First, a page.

If you really want a fix of something nice and meaty that isn't D&D though, you really just kinda have to be willing to find or create your own quickstart materials/really hold people's hands while making characters for Shadowrun or Deadlands or Call of Cthulu or Insert Obscure Awesome Game here.

Lucas
11-16-2010, 01:41 AM
I've heard good things about Traveller and Ars Magica, but not that they've got free editions floating around. Is that pretty recent?

And yes yes, buy Glistening Chests. What is this, the third time you've pitched it to me?

I haven't done any gaming in forever. If you find something niche and interesting-looking that you want to try, I'd be willing to play and/or run a session or two, so you could go back to one of your regular groups (or start a new one) with a little bit of experience with it. PDFs I have onhand are InSpectres (http://en.wikipedia.org/wiki/InSpectres), Dogs in the Vineyard (http://en.wikipedia.org/wiki/Dogs_in_the_vineyard), and Trollbabe (which.. I've never seen anyone use for group play, so I don't know about that). Also Donjon and Paladin 1e but neither of those are so great (Donjon's fun but hellish online).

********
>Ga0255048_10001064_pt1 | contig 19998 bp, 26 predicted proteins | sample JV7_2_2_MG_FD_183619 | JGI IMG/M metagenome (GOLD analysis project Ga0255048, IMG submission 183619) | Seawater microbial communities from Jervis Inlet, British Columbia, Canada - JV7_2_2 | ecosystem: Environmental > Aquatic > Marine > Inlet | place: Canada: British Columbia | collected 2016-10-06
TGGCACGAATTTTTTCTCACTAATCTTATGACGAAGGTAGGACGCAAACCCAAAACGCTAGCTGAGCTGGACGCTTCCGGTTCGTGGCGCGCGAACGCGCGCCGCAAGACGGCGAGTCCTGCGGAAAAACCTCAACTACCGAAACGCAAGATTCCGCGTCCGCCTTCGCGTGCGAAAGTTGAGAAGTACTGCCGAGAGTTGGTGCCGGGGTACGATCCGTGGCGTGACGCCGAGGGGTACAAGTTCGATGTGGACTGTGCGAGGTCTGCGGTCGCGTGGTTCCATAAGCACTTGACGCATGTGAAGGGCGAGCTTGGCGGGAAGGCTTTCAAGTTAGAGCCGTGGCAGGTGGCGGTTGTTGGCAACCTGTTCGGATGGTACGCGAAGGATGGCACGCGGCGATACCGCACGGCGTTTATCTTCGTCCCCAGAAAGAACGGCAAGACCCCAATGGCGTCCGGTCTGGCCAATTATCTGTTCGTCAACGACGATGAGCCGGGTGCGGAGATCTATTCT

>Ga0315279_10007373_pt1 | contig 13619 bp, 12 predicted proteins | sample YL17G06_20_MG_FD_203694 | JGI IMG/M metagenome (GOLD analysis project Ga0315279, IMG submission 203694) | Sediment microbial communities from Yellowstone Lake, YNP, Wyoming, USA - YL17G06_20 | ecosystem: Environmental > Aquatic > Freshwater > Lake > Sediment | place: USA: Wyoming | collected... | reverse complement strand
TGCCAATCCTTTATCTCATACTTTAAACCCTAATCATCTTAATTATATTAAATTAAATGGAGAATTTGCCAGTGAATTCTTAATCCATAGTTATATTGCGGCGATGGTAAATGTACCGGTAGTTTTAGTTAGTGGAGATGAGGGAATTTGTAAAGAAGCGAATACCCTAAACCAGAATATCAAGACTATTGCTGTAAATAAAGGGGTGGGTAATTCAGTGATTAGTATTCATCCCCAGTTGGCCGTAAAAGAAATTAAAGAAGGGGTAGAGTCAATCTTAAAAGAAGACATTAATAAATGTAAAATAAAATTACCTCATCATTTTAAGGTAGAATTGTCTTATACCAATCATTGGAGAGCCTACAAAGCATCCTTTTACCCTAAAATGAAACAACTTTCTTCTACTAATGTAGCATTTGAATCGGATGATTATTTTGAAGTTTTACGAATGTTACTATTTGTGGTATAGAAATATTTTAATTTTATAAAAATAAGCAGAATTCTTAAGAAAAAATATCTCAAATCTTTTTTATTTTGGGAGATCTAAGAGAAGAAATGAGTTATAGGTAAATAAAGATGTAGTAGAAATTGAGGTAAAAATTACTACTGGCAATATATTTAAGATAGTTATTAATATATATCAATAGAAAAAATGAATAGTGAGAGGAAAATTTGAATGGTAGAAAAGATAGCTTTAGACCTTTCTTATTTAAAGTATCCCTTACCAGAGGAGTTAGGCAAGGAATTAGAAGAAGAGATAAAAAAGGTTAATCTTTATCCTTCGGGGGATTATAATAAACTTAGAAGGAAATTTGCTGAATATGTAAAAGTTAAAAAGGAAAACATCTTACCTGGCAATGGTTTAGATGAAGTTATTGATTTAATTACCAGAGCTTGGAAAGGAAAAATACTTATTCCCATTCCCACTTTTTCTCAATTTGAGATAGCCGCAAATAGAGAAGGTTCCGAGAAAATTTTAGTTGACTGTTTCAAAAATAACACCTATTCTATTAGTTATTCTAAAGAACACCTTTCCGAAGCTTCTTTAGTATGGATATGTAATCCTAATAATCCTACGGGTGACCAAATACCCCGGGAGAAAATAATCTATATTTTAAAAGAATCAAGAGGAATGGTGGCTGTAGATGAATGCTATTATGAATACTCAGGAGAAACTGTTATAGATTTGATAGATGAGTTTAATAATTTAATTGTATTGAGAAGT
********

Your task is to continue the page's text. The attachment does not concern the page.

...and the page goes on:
Another classic indie group game, firmly in the "tell a story" versus "collect loot" camp: Primetime Adventures (http://en.wikipedia.org/wiki/Primetime_adventures).

I wouldn't mind taking you up on that offer. Dogs in the Vineyard looks fascinating, but honestly Primetime Adventures looks even more so (and probably more adaptable about short-term versus long-term games and exactly what the mood is at the table). I'm not sure how the playing card mechanic would work over the internet though, unless every player is supposed to have their own deck.

Edit: Well bugger, even if I had the moneys PTA doesn't seem to be legitimately available at this time....